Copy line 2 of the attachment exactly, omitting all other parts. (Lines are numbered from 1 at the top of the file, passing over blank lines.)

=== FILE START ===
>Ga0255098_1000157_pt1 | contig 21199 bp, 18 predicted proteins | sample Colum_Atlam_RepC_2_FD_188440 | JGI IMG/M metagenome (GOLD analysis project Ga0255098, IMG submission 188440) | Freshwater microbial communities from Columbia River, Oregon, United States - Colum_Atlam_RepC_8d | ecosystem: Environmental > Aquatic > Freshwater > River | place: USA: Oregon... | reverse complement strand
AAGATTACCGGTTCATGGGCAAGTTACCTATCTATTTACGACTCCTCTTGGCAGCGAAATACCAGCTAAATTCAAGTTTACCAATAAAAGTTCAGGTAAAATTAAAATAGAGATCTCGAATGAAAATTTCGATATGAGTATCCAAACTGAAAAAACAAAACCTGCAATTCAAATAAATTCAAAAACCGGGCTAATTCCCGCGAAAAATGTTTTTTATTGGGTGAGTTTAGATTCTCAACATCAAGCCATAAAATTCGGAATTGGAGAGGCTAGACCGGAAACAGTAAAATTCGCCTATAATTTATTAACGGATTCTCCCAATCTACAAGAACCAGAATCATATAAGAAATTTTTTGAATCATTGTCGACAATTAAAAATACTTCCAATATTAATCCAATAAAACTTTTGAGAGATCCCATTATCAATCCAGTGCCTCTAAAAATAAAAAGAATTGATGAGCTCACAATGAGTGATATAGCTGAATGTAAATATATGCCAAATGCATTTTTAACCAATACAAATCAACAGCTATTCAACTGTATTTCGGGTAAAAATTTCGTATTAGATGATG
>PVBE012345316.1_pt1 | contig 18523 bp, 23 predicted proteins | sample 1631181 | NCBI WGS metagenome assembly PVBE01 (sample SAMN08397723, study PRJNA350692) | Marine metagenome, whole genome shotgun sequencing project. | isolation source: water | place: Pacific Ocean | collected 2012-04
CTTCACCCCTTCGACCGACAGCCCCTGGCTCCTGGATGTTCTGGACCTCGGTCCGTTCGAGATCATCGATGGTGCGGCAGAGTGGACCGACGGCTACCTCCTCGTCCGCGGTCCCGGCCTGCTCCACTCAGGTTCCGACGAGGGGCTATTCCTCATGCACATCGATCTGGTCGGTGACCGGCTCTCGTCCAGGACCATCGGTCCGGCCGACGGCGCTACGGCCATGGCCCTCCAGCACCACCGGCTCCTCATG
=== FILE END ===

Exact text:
AAGATTACCGGTTCATGGGCAAGTTACCTATCTATTTACGACTCCTCTTGGCAGCGAAATACCAGCTAAATTCAAGTTTACCAATAAAAGTTCAGGTAAAATTAAAATAGAGATCTCGAATGAAAATTTCGATATGAGTATCCAAACTGAAAAAACAAAACCTGCAATTCAAATAAATTCAAAAACCGGGCTAATTCCCGCGAAAAATGTTTTTTATTGGGTGAGTTTAGATTCTCAACATCAAGCCATAAAATTCGGAATTGGAGAGGCTAGACCGGAAACAGTAAAATTCGCCTATAATTTATTAACGGATTCTCCCAATCTACAAGAACCAGAATCATATAAGAAATTTTTTGAATCATTGTCGACAATTAAAAATACTTCCAATATTAATCCAATAAAACTTTTGAGAGATCCCATTATCAATCCAGTGCCTCTAAAAATAAAAAGAATTGATGAGCTCACAATGAGTGATATAGCTGAATGTAAATATATGCCAAATGCATTTTTAACCAATACAAATCAACAGCTATTCAACTGTATTTCGGGTAAAAATTTCGTATTAGATGATG